How to do a Picture Lookup in Excel – A Step-by-step Guide

There are many lookup functions in Excel (such as VLOOKUP, LOOKUP, INDEX/MATCH, OUTLOOK) that can go and fetch a value from a list.But you can’t look-up images using these formulas.

For example. if I have a list of team names and their logos, and I want to look up the logo based on the name, I can’t do that using the inbuilt Excel function.

But that doesn’t mean it can’t be done.

In this tutorial, I will show you how to do a picture lookup in Excel.

It’s simple yet it’ll make you look like an Excel Magician (all you need is this tutorial and sleight of hands-on your keyboard).

Picture Lookup in Excel

I have a list of the 20 teams in English Premier league (arranged in an alphabetical order) along with the club logo in the adjacent cell.

Now what I want is to be able to select a team name from the drop-down, and the logo of that selected team should appear.

Something as shown below:

There are four parts to creating this picture lookup in Excel:

1. Getting the data set ready.
2. Creating a drop-down list to show item names (club names in this example).
3. Creating a Named Range

Let’s go through these steps in detail now.

1. Have the names of all the items (team names) in a column.
2. In the adjacent column, insert the picture for the item (club logo in this example).

Make sure the logos fit nicely within the cell. You can resize the images so that these are within the cell, or you can expand the cells.

Creating the Drop-down list

1. Select the cell in which you want the drop-down (E3 in this example).
2. Click the Data tab.
3. Click on the Data Validation option (it’s in the data tools category).
4. In the Data Validation dialog box, within the Settings tab, make sure List is selected in the Allow drop-down (if not selected already).
5. In the Source field, click on the upward-pointing arrow icon. This will allow you to select the cells in which you have the list for the dropdown.
6. Select the range that has the club names (B3:B22 in this example).
7. Hit Enter.
8. Click OK.

The above steps would give you a drop-down list in cell E3.

In this part, we create a linked picture using any of the existing images/logos.

Here are the steps to create a linked picture:

1. Select any cell that has the logo. Make sure you have selected the cell, not the logo/image.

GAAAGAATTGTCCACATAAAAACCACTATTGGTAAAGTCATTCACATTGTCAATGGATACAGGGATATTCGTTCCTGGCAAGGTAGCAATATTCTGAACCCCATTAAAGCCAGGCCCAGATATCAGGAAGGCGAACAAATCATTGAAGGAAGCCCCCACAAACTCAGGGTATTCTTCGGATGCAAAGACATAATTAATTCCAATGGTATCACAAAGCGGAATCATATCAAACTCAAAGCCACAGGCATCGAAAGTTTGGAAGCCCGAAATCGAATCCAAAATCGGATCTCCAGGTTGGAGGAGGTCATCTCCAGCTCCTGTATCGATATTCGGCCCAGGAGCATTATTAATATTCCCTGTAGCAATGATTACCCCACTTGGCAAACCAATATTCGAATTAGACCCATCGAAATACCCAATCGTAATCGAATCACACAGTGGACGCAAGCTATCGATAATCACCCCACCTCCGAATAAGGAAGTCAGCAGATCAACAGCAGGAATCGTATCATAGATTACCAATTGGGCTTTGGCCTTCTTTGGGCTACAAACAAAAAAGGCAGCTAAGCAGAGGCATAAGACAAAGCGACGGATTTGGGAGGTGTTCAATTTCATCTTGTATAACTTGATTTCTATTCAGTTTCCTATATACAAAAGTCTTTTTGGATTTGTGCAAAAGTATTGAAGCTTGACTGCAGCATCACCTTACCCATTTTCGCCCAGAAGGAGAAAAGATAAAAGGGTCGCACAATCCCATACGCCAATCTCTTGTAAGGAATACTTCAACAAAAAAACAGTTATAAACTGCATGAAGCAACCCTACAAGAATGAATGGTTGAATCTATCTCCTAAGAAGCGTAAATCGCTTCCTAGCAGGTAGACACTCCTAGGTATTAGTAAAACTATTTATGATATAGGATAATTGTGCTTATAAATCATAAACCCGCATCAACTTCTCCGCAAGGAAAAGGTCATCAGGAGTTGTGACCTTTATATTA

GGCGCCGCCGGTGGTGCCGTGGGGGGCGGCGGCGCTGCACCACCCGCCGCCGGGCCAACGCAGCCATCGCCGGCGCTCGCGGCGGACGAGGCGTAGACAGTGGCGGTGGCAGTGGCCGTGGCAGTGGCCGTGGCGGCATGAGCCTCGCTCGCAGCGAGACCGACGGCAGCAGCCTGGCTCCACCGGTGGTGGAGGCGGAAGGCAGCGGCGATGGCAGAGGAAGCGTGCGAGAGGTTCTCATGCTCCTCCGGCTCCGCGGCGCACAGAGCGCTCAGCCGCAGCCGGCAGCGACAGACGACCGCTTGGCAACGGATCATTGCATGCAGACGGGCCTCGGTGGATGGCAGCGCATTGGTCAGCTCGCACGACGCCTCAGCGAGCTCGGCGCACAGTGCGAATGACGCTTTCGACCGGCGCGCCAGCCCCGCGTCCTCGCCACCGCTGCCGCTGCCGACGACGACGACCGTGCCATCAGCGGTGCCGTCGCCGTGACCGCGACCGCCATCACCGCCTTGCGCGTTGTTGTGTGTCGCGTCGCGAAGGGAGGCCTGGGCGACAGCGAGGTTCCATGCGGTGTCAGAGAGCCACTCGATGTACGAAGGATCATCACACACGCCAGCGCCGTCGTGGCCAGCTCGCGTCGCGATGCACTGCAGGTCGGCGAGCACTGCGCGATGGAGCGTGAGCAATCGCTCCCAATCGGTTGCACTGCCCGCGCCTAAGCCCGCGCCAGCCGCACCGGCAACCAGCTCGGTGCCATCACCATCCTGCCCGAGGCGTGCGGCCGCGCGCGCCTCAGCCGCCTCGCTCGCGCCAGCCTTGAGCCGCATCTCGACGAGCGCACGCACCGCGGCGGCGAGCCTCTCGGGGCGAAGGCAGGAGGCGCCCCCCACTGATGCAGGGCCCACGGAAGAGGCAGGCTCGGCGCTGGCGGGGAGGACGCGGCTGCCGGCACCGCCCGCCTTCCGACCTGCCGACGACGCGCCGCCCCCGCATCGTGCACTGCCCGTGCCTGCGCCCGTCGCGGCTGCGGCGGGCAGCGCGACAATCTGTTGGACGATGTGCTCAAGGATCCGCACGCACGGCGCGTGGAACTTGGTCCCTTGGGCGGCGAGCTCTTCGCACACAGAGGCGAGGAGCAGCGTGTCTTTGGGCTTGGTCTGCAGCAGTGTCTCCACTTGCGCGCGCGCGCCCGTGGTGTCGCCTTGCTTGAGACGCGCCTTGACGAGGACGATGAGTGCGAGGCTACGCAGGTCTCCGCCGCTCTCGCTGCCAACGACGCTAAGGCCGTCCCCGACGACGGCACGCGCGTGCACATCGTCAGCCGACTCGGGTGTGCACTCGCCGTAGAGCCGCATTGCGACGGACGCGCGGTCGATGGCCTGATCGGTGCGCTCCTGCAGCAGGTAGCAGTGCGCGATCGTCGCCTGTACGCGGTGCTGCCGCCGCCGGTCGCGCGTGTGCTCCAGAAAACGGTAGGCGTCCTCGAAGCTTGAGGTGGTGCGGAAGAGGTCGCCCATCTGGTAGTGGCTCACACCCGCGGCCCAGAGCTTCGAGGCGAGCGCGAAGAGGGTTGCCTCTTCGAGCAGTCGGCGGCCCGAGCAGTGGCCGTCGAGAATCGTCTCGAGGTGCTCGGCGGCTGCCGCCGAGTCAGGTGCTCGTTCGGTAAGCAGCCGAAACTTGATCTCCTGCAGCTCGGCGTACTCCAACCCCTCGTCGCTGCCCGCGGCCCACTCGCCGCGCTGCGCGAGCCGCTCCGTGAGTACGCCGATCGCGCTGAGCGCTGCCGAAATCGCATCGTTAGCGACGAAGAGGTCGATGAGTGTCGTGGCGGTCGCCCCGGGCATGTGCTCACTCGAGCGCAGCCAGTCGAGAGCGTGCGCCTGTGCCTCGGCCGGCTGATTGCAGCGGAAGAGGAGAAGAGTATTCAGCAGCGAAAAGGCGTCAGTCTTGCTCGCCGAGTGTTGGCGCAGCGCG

2. Copy the cell (use Control + C or right-click and select copy).
3. Right-click on the cell where you want to get the linked picture (it can be any cell as we can adjust this later).
4. Go to the Paste Special option and click on the small right-pointing arrow to get more options.
5. Click on the Paste Linked Picture icon.

The above steps would give you a linked picture of the cell that you copied. This means that if any changes happen in the cell that you copied, it will also be reflected in the linked picture).

In the above image, since I copied the cell C3 and pasted a linked picture. Note that this is not connected to the drop down as of now.

Also, when you paste the linked picture, it creates an image. So you can move it anywhere in the worksheet.

Creating a Named Range

Now we have everything in place, and the last step is to make sure that the linked picture updates when the selection is changed. As of now, the linked picture is linked to only one cell.

We can connect it to the drop-down selection by using a named range.

Here are the steps to do this:

1. Go to the Formulas tab.
2. Click on the Define Name option. This will open the ‘New Name’ dialog box.
3. In the New Name dialog box, make the following entries:
• Name: ClubLogoLookup
• Refers to: =INDEX($C$3:$C$22,MATCH($E$3,$B$3:$B$22,0))
4. Click OK.
5. Select the linked image that we created in the previous step. You will notice a cell reference in the formula bar (for example =$C$3). Delete this cell reference and type =ClubLogoLookup.

That’s it!! Change the club name from the drop-down and it will change the picture accordingly.

How does this Picture Lookup Technique work?

When we created a linked picture, it was referring to the original cell from which it was copied. We changed that reference with the named range.

This named range is dependent on the drop-down and when we change the selection in the drop-down, it returns the reference of the cell next to the selected team’s name. For example, if I select Arsenal, it returns, C3 and when I select Chelsea, it returns C6.

Since we have assigned the named range to the linked picture (by changing the reference to =ClubLogoLookup), it now refers to the new cell references, and hence returns an image of that cell.

For this trick to work, the defined name should return a cell reference only. This is achieved by using the combination of INDEX and MATCH functions.

Here is the formula:

=INDEX($C$3:$C$22,MATCH($E$3,$B$3:$B$22,0)).

The MATCH part in the formula returns the position of the club name in the drop-down. For example, if it’s Arsenal, MATCH formula would return 1, if its Chelsea then 4. The INDEX function locates the cell reference that has the logo (based on the position returned by MATCH).